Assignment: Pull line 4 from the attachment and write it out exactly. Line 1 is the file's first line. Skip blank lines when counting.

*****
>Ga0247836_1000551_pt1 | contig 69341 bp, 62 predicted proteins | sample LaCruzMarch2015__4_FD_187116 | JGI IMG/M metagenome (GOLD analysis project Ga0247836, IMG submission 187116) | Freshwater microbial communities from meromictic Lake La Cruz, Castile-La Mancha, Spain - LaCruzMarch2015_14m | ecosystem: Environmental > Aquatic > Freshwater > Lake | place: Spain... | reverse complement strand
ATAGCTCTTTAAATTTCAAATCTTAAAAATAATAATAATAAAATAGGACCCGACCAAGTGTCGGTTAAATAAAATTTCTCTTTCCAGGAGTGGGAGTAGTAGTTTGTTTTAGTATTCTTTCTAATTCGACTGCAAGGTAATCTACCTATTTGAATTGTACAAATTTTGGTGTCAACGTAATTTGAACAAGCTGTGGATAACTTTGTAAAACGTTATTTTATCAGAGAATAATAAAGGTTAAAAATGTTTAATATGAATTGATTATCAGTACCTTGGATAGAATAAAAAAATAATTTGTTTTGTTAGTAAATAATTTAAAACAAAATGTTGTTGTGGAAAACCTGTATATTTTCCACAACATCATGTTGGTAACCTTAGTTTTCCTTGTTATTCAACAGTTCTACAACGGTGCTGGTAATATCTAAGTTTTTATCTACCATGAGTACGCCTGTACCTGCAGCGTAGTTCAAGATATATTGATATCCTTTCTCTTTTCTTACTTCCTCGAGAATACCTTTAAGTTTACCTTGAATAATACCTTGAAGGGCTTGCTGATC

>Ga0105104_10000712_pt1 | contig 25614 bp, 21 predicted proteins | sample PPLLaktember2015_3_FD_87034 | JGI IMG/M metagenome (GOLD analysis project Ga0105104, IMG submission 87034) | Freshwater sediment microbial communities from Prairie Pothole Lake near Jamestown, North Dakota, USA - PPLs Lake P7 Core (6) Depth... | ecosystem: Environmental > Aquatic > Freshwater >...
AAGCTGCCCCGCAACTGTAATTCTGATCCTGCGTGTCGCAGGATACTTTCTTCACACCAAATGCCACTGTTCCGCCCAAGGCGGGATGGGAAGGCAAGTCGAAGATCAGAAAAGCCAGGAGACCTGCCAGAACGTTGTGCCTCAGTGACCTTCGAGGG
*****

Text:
AAGCTGCCCCGCAACTGTAATTCTGATCCTGCGTGTCGCAGGATACTTTCTTCACACCAAATGCCACTGTTCCGCCCAAGGCGGGATGGGAAGGCAAGTCGAAGATCAGAAAAGCCAGGAGACCTGCCAGAACGTTGTGCCTCAGTGACCTTCGAGGG